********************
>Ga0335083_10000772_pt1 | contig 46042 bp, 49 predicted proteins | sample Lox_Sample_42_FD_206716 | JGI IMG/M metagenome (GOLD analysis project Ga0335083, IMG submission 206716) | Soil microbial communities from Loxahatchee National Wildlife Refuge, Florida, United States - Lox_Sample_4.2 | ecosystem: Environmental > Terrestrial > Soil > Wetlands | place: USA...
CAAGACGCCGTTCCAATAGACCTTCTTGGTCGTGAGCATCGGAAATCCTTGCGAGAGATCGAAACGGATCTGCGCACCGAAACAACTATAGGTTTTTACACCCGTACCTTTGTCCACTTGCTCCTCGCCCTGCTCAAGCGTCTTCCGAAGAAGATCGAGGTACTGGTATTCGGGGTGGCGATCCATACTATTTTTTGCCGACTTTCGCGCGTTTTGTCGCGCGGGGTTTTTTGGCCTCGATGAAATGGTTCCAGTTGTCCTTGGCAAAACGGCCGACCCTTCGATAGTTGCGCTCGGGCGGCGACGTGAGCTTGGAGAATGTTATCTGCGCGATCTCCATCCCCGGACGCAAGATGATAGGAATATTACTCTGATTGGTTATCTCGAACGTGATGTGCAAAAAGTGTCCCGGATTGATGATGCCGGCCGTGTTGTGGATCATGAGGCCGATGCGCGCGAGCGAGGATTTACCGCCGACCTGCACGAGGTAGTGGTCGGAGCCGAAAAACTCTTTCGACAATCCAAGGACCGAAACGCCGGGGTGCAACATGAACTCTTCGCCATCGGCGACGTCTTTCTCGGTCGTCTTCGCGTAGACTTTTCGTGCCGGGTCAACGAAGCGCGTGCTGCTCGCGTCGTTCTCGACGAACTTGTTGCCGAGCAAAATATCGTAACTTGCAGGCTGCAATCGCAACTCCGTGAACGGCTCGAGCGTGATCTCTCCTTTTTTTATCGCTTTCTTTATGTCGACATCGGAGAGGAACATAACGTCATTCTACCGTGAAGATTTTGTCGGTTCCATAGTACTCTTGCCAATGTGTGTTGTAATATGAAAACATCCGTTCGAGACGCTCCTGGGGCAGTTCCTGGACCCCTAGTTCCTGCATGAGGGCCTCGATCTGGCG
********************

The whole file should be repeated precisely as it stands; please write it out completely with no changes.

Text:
>Ga0335083_10000772_pt1 | contig 46042 bp, 49 predicted proteins | sample Lox_Sample_42_FD_206716 | JGI IMG/M metagenome (GOLD analysis project Ga0335083, IMG submission 206716) | Soil microbial communities from Loxahatchee National Wildlife Refuge, Florida, United States - Lox_Sample_4.2 | ecosystem: Environmental > Terrestrial > Soil > Wetlands | place: USA...
CAAGACGCCGTTCCAATAGACCTTCTTGGTCGTGAGCATCGGAAATCCTTGCGAGAGATCGAAACGGATCTGCGCACCGAAACAACTATAGGTTTTTACACCCGTACCTTTGTCCACTTGCTCCTCGCCCTGCTCAAGCGTCTTCCGAAGAAGATCGAGGTACTGGTATTCGGGGTGGCGATCCATACTATTTTTTGCCGACTTTCGCGCGTTTTGTCGCGCGGGGTTTTTTGGCCTCGATGAAATGGTTCCAGTTGTCCTTGGCAAAACGGCCGACCCTTCGATAGTTGCGCTCGGGCGGCGACGTGAGCTTGGAGAATGTTATCTGCGCGATCTCCATCCCCGGACGCAAGATGATAGGAATATTACTCTGATTGGTTATCTCGAACGTGATGTGCAAAAAGTGTCCCGGATTGATGATGCCGGCCGTGTTGTGGATCATGAGGCCGATGCGCGCGAGCGAGGATTTACCGCCGACCTGCACGAGGTAGTGGTCGGAGCCGAAAAACTCTTTCGACAATCCAAGGACCGAAACGCCGGGGTGCAACATGAACTCTTCGCCATCGGCGACGTCTTTCTCGGTCGTCTTCGCGTAGACTTTTCGTGCCGGGTCAACGAAGCGCGTGCTGCTCGCGTCGTTCTCGACGAACTTGTTGCCGAGCAAAATATCGTAACTTGCAGGCTGCAATCGCAACTCCGTGAACGGCTCGAGCGTGATCTCTCCTTTTTTTATCGCTTTCTTTATGTCGACATCGGAGAGGAACATAACGTCATTCTACCGTGAAGATTTTGTCGGTTCCATAGTACTCTTGCCAATGTGTGTTGTAATATGAAAACATCCGTTCGAGACGCTCCTGGGGCAGTTCCTGGACCCCTAGTTCCTGCATGAGGGCCTCGATCTGGCG